Fake ‘No Trespassing’ Sign Bill One Step Closer To Law After Committee Approval

A bill that would make false no trespassing signs tantamount to hunter harassment took a key step forward Thursday with a Wyoming legislative committee voting unanimously to forward it to the full Senate

Mark Heinz

February 10, 20234 min read

Propvenza trespassing 2 9 23
(Cowboy State Daily Staff)

Posting false “no trespassing” signs should amount to hunter harassment, according to a bill that came one step closer to becoming Wyoming law Thursday. 

House Bill 147 got unanimous approval from the Senate Travel, Recreation Wildlife And Cultural Resources Committee to move forward to the full Senate, having already passed the House.  

Trust GPS?

The bill was prompted by a problem Wyoming hunters say they’re increasingly facing – “no trespassing” falsely posted on public land, said its main sponsor, Rep. Karlee Provenza, D-Laramie. 

“You’re following your onX hunt map, so you know where you can be and should be, and all of the sudden you run into a ‘no trespassing’ sign,” she told the committee. Most hunters “will not pass that sign because they’re trying to be conservative and not break the law.”

She was referring to onX, a GPS mobile app that is popular among outdoors enthusiast and is supposed to show where public land and private property are relative to users’ locations.

However, GPS isn’t always completely accurate, Rep. Barry Crago, R-Buffalo – who owns a ranch – told the committee. 

He said he was once got a call from the Bureau of Land Management that one of his “no trespassing” signs was in the wrong place. 

But when a BLM agent met him on his property and they double-checked the GPS coordinates, it turned out that the agency’s GPS records of the area hadn’t been updated, Crago said. 

Provenza and others supporting the bill said it would leave room for GPS glitches or honest mistakes on the part of landowners. Instead, it would target people who deliberately try to lay false claim to public land, even after being warned by authorities. 

And it’s not only bad landowners to blame, said committee member Sen. Fred Baldwin, R-Kemmerer. 

“It’s not always landowners who do this,” he said. “Sometimes it’s other hunters” who are trying to claim to a prime public land hunting area all to themselves.

Same As Hunter Harassment

Hunting and fishing are rights under the Wyoming Constitution, Provenza said. So HB 147 would put falsely marking land against trespassing under the same general violation of those rights as exiting statutes forbidding hunter harassment.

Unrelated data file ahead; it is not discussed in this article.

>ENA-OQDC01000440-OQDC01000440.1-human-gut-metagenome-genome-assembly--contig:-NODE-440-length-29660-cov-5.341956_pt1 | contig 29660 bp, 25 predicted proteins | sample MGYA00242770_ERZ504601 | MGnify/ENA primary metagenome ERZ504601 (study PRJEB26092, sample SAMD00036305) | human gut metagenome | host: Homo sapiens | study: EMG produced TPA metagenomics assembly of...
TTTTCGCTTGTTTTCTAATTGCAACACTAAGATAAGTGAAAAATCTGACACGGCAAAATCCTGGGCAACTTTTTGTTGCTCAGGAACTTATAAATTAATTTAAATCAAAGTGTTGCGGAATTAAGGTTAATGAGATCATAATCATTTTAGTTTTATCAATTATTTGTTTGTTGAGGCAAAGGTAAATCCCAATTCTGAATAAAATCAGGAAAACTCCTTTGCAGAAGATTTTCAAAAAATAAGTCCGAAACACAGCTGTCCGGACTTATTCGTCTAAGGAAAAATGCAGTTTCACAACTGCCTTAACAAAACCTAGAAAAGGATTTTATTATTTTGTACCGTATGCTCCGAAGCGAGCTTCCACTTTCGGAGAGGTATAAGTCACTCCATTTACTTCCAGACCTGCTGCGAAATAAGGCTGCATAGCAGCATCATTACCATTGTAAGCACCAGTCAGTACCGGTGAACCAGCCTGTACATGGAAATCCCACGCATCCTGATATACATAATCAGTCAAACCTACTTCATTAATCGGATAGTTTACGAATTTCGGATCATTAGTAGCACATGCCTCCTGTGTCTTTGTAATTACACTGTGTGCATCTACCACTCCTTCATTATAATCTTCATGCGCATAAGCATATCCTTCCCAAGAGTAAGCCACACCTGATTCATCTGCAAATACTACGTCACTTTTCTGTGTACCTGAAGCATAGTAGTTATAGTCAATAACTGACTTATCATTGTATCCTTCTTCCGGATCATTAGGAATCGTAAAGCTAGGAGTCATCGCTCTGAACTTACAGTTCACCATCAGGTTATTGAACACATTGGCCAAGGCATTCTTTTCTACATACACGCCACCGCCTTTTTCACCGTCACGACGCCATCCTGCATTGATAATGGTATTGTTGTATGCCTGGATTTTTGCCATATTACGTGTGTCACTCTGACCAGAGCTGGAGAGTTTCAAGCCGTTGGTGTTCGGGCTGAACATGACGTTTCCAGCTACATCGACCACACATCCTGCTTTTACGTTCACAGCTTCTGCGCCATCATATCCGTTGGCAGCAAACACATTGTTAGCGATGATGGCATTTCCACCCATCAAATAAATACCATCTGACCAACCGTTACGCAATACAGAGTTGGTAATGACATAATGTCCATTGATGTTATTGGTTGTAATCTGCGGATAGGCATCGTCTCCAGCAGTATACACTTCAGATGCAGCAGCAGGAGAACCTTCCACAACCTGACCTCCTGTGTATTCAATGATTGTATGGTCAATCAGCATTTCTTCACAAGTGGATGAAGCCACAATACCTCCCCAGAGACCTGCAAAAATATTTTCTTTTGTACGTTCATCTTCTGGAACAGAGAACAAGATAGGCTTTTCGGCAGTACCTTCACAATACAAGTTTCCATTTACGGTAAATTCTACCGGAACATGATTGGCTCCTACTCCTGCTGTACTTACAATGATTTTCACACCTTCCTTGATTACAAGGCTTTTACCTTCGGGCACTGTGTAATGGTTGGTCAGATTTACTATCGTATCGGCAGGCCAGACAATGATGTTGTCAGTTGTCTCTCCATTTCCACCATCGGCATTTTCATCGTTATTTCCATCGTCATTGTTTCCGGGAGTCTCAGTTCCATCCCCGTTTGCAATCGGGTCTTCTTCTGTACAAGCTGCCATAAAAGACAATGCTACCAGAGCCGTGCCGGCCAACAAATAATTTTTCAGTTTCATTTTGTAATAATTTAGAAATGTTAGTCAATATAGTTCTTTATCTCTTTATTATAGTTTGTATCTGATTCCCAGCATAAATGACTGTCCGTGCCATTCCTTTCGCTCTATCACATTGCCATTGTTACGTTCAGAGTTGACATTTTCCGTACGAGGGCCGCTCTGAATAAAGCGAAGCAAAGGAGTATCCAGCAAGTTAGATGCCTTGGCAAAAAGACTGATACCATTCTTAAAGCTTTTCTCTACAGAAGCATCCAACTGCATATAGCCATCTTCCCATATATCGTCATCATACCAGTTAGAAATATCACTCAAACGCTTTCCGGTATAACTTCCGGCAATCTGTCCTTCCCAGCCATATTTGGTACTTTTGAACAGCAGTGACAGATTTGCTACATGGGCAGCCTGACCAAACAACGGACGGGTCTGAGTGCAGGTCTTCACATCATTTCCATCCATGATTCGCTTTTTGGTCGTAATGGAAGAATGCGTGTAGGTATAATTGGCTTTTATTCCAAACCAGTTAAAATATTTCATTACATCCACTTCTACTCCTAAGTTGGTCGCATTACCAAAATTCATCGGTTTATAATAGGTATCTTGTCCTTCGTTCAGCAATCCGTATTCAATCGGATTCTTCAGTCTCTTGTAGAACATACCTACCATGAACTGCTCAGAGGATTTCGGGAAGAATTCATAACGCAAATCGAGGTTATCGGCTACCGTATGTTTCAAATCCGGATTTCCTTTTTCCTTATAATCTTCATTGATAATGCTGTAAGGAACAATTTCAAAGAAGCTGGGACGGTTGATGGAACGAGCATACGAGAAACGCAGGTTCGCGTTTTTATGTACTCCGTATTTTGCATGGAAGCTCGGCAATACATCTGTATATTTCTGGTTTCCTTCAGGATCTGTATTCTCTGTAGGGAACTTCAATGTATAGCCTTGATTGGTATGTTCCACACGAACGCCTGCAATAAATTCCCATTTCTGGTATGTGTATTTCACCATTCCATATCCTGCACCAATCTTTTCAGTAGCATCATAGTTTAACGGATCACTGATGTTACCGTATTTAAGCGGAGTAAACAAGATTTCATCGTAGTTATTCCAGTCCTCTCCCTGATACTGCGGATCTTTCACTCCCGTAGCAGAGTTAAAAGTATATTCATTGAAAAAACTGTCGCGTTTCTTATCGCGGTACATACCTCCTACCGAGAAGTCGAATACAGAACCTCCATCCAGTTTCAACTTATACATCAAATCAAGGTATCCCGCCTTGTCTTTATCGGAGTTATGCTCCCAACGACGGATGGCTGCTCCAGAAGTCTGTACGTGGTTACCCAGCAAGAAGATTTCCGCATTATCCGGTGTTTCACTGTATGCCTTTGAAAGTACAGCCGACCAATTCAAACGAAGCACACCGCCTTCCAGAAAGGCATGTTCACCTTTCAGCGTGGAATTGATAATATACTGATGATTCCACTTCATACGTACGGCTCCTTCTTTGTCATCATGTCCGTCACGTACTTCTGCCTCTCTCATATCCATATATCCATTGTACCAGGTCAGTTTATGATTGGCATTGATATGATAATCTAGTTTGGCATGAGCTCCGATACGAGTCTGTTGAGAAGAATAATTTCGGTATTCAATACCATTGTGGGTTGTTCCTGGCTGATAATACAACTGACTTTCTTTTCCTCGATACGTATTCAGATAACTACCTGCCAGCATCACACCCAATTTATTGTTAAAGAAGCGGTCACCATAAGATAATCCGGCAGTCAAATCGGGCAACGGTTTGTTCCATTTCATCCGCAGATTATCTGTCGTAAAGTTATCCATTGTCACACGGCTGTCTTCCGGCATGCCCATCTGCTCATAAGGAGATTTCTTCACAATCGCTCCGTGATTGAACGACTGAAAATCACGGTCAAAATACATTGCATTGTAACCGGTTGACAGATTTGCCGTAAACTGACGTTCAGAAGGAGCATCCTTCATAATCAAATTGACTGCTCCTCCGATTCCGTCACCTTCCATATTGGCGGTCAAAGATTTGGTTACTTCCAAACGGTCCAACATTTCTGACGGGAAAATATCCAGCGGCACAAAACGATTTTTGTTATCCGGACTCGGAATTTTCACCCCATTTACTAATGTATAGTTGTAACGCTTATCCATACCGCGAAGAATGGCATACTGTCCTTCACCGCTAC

Like hunter harassment, false posting amounts to unlawfully hindering or stopping the lawful taking of wildlife by hunters and anglers, and would be subject to the same punishment, she said. That includes a fine of up to $10,000 for the first offence and up to $50,000 for each subsequent offence. 

Who Is A Peace Officer?

The bill would require investigation by or ignoring a warning from a “peace officer.” 

That led to a discussion over who qualifies as a “peace officer” under Wyoming statute and what the implications could be for federal lands, such as those overseen by the BLM or U.S. Forest Service. 

The BLM and Forest Service have law enforcement officers, but they have jurisdiction only over their respective federal lands, dealing with violations of federal law, said Wyoming Game and Fish department Chief Game Warden Rick King. Violations of state statutes related to hunting and fishing would have to be investigated by Game and Fish. 

Byron Oedekoven, executive director for the Wyoming Association of Sheriffs and Chiefs of Police, agreed that things could get murky on federal lands\ because federal officers can’t enforce state laws. So, a “peace officer” in relation to HB 147 would mostly likely mean either a Game and Fish warden or county sheriff’s deputy. 

Game Wardens More Responsive 

Outdoorsman Levi Jensen of Gillette said he’s “run into a couple of signage problems” while hunting. 

“Clearly, those signs were put there to restrict access” to land that should have been open to the public, he said. 

He said he called the BLM regarding one of the signs, but the agency has only one law enforcement officer for the entire region, so he doesn’t know if there ever was a response. 

Game and Fish wardens could probably better serve the public to enforce the “no trespassing” sign law, he said. 

“Game and Fish, they’re out there patrolling during the hunting season, so they could be out there in a matter of hours,” he said. 

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Mark Heinz

Outdoors Reporter